“The formation of this center in the West with King Abdullah’s support gives a strong message that Islam is a religion of dialogue and understanding and not a religion of enmity, fanaticism and violence,” the International Islamic News Agency quoted Sheikh Abdul Rahman al-Sudais as saying.
Sudais was reacting to the launch Monday of the new King Abdullah Bin Abdulaziz International Center for Interreligious and Intercultural Dialogue (KAICIID) in the Austrian capital, Vienna.
Lending international legitimacy to the Saudi king’s latest religious tolerance initiative, U.N. Secretary-General Ban Ki-moon was among those who attended the opening.
In his remarks, Ban asserted that too many religious leaders have “stoked intolerance, supported extremism and propagated hate” rather than tolerance, adding, “We must all do better in reaching out across boundaries.”
“Islamophobia leads to hate crimes and as such, it generates fear, feelings of stigmatization, marginalization, alienation and rejection,” said Organization of Islamic Cooperation (OIC) Secretary-General Ekmeleddin Ihsanoglu.
“The net result is heightened anxiety and rising violence. Islamophobia is also an assault on people’s identity and their human dignity.”
According to an OIC statement on his address, Ihsanoglu proposed actions to remedy the situation:
“[T]he West must define hate crimes broadly and address the information deficit as well as enact adequate legislation and implement this legislation effectively. In conjunction with national legislation, they should also implement international commitments and agreed norms.”
The OIC has set up an “observatory” to monitor Islamophobia, which it also defines as a contemporary form or racism.
The observatory’s most recent annual report, released this month, covers incidents including Qur’an burning in Afghanistan and Florida, and the U.S. House Homeland Committee’s hearings on radicalization in the American Muslim community, and the notorious YouTube video denigrating Mohammed.
‘Freedom of religion severely restricted in practice’
The opening of the KAICIID has not been without controversy in Austria, where some have questioned the appropriateness of a religious tolerance initiative being funded by a regime that prohibits churches. One liberal Muslim group in Austria said the center would be used to spread the kingdom’s Wahhabi brand of Islam.
Proponents argue, however, that the way the center has been set up will make it impossible for Saudi Arabia, or anyone else, to dictate the agenda.
It has been formally established by the governments of Saudi Arabia, Austria and Spain as an international body, and its decision-making body is a board that must comprise of three Muslims, three Christians, one Jew, one Hindu and one Buddhist.
The current board is made up of two Sunnis – a Saudi and a Lebanese – an Iranian Shi’ite, a Roman Catholic, an Anglican, a Greek Orthodox representative, a Jerusalem-based rabbi, an Indian Hindu and a Japanese Buddhist.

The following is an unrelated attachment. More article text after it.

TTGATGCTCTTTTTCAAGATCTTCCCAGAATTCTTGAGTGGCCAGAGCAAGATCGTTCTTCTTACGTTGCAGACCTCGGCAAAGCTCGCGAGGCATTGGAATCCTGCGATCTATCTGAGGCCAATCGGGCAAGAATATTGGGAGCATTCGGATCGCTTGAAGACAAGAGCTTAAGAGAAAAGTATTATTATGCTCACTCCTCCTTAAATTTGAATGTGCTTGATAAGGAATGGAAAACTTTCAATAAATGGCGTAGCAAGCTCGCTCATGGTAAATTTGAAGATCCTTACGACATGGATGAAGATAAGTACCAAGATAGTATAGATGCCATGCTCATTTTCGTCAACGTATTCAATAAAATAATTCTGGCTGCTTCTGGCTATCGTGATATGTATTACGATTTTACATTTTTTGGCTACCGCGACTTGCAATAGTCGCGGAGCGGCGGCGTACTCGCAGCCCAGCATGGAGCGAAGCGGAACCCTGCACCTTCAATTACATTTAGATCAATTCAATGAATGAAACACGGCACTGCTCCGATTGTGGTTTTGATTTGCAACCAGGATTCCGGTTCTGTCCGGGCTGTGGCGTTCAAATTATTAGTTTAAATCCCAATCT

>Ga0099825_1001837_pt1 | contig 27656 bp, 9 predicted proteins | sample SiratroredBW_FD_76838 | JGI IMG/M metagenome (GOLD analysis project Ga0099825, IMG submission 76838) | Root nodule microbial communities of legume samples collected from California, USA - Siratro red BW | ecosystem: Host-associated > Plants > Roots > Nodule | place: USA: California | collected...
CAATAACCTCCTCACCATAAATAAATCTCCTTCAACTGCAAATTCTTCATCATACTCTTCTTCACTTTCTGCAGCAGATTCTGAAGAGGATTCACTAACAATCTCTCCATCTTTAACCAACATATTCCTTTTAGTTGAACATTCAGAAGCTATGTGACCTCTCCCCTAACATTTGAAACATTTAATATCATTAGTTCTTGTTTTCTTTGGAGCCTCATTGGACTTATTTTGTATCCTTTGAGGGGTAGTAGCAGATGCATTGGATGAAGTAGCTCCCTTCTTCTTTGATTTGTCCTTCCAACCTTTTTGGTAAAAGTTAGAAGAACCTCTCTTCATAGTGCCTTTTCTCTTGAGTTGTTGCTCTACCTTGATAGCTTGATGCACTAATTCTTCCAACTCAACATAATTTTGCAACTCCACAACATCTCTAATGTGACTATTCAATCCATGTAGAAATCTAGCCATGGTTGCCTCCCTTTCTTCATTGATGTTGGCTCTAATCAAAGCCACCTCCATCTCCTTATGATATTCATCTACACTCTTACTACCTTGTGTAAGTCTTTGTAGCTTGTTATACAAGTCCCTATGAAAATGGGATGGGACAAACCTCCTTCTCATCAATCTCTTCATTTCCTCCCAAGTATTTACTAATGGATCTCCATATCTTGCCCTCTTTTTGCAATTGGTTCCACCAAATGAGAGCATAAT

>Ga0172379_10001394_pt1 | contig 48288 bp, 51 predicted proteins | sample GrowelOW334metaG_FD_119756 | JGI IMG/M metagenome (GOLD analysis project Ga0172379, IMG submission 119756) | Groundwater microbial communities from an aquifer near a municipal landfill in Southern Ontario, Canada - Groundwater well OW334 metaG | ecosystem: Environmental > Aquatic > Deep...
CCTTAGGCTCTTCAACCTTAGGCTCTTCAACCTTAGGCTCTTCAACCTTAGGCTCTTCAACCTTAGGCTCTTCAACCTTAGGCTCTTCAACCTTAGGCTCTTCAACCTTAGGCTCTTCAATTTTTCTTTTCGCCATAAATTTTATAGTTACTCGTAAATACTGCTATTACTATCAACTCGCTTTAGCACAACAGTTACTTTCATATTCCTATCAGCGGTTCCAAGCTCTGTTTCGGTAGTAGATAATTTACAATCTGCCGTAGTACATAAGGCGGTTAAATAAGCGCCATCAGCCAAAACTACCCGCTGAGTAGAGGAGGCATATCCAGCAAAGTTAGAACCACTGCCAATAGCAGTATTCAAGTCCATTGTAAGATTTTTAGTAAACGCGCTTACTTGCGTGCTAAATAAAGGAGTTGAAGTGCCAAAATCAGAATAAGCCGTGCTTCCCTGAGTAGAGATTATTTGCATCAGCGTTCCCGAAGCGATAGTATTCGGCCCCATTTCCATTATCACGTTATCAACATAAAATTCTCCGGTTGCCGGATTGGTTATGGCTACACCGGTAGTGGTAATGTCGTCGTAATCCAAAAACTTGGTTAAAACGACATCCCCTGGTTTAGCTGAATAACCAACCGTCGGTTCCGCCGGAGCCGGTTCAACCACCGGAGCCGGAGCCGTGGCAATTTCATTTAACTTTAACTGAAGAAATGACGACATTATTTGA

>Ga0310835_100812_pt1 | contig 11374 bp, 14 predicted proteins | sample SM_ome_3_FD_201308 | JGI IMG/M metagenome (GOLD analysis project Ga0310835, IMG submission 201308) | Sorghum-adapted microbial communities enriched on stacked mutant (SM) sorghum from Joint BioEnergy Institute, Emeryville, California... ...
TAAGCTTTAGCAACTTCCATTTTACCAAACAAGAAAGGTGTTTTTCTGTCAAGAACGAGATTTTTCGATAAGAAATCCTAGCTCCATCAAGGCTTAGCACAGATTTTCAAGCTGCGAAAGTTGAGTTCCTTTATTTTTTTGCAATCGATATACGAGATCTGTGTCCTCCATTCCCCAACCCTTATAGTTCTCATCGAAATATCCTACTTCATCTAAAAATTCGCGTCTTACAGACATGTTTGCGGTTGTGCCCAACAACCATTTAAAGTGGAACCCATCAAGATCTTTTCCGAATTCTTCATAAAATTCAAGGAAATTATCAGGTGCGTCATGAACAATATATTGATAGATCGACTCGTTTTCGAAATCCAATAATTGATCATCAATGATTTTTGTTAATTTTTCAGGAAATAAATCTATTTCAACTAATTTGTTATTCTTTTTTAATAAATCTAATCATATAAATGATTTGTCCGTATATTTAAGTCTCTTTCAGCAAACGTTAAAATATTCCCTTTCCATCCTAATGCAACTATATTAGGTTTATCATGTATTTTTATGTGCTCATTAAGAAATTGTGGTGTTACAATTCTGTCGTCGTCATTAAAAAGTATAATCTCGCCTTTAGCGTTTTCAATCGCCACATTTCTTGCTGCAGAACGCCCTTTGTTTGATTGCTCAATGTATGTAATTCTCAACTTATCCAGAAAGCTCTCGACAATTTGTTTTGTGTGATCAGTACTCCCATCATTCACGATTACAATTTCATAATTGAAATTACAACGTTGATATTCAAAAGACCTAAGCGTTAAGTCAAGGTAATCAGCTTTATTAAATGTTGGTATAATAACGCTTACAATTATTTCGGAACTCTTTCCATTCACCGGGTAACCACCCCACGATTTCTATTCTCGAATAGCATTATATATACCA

Board members are appointed by the parties to the project – Saudi Arabia, Austria and Spain – in consultation with religious denominations.
“We hope for the center to have an effective impact to bring people together in order to resolve crises through peaceful ways,” Saudi Foreign Minister Prince Saud al-Faisal said at the opening.
The center is the latest in a series of interfaith initiatives by King Abdullah, who met with Pope Benedict XVI in 2007. In 2008 he convened a gathering of Sunni and Shi’ite leaders in Mecca, then held meetings involving representatives of all major faiths, first in Madrid and then on the sidelines of the U.N. in New York.
Religious attitudes remain rigid in the kingdom, however.
“Freedom of religion is neither recognized nor protected under the law and is severely restricted in practice,” the State Department’s most recent report on international religious freedom noted with regard to Saudi Arabia. “The public practice of any religion other than Islam is prohibited, and there is no separation between state and religion.”
Churches are not allowed in the kingdom, and earlier this year the senior Saudi cleric, Grand Mufti Sheikh Abdul Aziz Al-Asheikh, said those churches that exist in neighboring Gulf states should be destroyed.
Sudais, the imam at the Grand Mosque in Mecca who said Monday the KAICIID would be “a good medium to spread the message of Islam,” has a history of provocative statements about followers of other faiths.
In an April 2002 sermon he said Jews had been cursed by Allah, and called them “monkeys and pigs.” He has also called Jews “rats of the world” and derided Christians as “cross worshippers” and “those influenced by the rottenness of their ideas.”
When a senior Saudi official – now ambassador to the U.S. – Adel al-Jubeir, was interviewed on NBC’s “Meet the Press” in 2003, he acknowledged that Sudais had made the comments about Jews, saying he had been reprimanded.
“I think if he had a choice he would retract these words – he would not have said these words,” Jubeir said. “It’s clearly not right.”